While I'm not sure if Pinky would describe herself as radical, she's definitely a rule-breaker. Going against the norm has enabled her to bring the Slutty Vegan story to the forefront. According to Pinky, moving the food truck location daily is not usually a food truck culture norm, but Slutty Vegan does it anyway. Using provocative nomenclature in brand marketing could also be seen as risky, but despite all of this, Pinky believes that her desire to change the rules of how to start and run a business have helped fuel the company's success. If you're thinking of ways to engage with customers or influence sales, thinking outside the box can lead to breakthroughs that can ultimately fuel growth.
However, no hero's journey is complete without a major test of character and commitment to their dream.
Slutty Vegan was invited to vend at the 2019 Super Bowl, and Pinky found herself having to make the difficult decision as to whether she'd accept the opportunity or not. She was told that she'd have to change the restaurant's name, branding and wrapping. While the optics and sales would have been great, Pinky realized she would have to compromise on everything she worked hard to create. To Pinky, this wasn't worth sacrificing her brand footprint. She adds with conviction, "I am glad I didn't compromise who I am for the dollar. The people who want me are going to come to me."
The people have been coming alright. The decision alone to launch a vegan restaurant in Atlanta could be the perfect example of "right place, right time." However, it's a reminder of a higher alignment. It shows how sometimes things are supposed to happen as they happen. One of the first things Pinky told me during our chat was, "If [my first] restaurant didn't close, we wouldn't be having this conversation."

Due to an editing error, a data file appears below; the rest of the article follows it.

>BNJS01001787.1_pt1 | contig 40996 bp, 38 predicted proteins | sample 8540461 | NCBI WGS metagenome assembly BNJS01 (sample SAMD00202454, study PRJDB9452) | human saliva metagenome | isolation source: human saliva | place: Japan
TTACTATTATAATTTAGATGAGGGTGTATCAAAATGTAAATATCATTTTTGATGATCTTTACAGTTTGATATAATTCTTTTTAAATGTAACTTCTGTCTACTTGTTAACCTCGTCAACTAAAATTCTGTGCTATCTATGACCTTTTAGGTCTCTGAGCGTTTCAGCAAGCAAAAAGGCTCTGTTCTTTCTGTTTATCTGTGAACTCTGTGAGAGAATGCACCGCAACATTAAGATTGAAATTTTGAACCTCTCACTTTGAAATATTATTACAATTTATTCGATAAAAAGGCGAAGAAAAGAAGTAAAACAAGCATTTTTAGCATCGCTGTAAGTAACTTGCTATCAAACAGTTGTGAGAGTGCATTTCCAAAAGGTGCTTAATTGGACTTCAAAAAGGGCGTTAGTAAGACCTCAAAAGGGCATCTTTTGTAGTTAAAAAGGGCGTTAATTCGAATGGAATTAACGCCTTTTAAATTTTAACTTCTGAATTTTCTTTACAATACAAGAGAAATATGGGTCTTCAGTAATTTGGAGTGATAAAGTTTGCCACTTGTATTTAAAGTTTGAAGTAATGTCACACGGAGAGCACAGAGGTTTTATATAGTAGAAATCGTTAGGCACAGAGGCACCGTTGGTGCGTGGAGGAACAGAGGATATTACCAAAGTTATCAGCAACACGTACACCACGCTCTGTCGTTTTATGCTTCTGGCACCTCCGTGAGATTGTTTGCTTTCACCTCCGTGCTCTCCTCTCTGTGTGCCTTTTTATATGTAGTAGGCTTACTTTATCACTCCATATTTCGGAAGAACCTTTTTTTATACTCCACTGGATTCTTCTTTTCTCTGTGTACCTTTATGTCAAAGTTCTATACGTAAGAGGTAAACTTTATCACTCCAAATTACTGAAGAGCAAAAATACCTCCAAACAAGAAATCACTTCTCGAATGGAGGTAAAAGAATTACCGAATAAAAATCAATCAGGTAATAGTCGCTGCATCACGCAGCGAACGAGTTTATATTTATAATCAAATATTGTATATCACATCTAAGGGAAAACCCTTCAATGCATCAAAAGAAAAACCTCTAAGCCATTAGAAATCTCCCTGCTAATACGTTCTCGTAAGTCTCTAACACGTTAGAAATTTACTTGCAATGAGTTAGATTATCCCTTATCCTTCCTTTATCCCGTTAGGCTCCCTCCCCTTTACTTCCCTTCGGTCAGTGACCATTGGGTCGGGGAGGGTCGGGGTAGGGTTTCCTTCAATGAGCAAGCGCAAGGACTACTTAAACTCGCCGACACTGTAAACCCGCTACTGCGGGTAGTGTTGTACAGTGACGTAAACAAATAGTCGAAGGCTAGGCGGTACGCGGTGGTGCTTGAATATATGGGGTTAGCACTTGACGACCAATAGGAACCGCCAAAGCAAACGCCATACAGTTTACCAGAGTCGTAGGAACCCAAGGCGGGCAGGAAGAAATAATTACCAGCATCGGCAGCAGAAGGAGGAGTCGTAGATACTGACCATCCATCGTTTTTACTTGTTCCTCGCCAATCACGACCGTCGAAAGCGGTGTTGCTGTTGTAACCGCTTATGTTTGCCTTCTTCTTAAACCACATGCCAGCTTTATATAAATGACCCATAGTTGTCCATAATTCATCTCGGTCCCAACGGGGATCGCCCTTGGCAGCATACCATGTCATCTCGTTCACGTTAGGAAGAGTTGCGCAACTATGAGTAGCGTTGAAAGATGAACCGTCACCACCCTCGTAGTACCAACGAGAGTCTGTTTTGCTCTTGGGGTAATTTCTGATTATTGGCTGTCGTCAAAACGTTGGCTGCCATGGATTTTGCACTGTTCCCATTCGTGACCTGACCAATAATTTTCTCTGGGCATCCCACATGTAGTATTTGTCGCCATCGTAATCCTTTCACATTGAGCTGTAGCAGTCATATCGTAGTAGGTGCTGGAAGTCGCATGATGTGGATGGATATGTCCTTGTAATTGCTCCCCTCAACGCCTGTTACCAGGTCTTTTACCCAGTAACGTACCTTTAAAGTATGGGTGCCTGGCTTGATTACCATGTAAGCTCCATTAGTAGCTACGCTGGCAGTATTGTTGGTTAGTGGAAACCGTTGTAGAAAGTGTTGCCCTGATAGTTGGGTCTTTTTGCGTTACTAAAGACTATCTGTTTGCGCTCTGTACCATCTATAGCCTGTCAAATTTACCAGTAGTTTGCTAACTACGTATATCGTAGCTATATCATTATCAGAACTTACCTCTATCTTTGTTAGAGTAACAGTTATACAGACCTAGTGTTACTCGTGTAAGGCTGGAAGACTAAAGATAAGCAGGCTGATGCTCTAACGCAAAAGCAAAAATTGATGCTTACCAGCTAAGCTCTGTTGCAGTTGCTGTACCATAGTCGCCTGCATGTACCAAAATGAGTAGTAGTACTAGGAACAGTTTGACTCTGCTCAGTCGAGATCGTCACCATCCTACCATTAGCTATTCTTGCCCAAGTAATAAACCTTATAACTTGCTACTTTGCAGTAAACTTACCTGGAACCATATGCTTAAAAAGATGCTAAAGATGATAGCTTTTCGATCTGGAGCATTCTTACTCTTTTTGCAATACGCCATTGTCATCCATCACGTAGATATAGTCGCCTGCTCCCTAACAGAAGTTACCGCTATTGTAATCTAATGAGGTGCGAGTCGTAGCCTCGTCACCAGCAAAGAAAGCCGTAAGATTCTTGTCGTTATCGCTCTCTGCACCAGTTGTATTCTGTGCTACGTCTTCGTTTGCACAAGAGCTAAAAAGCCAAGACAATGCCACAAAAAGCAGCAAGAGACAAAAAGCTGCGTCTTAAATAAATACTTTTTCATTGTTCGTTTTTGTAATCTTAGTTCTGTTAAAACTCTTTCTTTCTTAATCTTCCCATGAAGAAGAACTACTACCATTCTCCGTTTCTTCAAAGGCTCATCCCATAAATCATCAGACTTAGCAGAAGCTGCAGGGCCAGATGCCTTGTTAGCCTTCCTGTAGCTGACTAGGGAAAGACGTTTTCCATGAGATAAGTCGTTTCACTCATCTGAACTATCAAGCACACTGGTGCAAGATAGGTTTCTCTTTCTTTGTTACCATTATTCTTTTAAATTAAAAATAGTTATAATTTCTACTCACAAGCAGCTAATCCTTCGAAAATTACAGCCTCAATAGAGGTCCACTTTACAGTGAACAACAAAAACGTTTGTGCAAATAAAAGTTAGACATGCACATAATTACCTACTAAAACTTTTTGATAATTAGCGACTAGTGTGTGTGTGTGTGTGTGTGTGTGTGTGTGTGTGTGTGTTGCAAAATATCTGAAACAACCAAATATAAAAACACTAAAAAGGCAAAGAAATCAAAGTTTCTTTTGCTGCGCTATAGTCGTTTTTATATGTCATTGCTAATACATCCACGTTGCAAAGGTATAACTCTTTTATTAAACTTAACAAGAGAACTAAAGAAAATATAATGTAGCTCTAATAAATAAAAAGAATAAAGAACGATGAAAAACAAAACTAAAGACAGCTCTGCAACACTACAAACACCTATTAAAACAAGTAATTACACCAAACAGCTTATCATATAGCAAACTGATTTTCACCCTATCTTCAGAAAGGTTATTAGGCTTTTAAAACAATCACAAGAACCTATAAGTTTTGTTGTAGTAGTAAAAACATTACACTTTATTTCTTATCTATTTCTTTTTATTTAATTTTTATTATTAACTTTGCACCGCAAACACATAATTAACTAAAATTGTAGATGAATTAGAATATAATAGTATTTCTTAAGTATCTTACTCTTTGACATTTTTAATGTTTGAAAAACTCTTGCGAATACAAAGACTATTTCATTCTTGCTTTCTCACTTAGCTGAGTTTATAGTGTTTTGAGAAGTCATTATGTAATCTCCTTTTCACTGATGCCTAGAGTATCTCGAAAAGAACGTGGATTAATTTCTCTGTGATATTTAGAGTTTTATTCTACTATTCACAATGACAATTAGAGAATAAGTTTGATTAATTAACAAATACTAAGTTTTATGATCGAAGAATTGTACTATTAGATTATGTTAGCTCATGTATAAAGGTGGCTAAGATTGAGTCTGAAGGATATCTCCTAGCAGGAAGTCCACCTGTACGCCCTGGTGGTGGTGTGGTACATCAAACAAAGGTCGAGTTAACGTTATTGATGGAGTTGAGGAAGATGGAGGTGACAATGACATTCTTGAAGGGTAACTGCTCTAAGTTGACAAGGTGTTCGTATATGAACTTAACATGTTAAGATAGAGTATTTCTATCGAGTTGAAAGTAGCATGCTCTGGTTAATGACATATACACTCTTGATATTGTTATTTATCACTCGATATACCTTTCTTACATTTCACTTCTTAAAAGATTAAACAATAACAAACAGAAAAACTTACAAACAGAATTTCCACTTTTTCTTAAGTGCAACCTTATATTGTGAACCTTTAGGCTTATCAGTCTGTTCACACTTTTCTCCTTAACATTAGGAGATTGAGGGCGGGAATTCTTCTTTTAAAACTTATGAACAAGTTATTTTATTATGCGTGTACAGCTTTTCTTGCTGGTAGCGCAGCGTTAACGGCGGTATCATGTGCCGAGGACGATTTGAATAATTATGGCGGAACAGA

"I was supposed to be in Atlanta. [Atlanta is] the home of soul food. It's the South. If you tell people in the South about vegan food, they laugh at you. To be able to do this [here], we've conquered something that is really not a big deal. We've done it and we can go somewhere else and they'll be with the movement. [In] Los Angeles, DC, or New York, veganism is normal. The fact that I am able to do this in Atlanta is dope."
Photo by Tailiah Breon for xoNecole
"If [my first] restaurant didn't close, we wouldn't be having this conversation."
The future of Slutty Vegan seems promising. Pinky tells us that she has several projects in the works, including a development deal for a television show, possible Slutty Vegan airport locations, merchandise, franchising options, and ready-made bottles of her infamous Slutty Sauce for sale.
"If you have a great idea, a lot of faith and are steadfast on your goals, it doesn't take five years to [launch]. You can do what I did in six months and it can be super [successful]. It depends on how bad you want to win."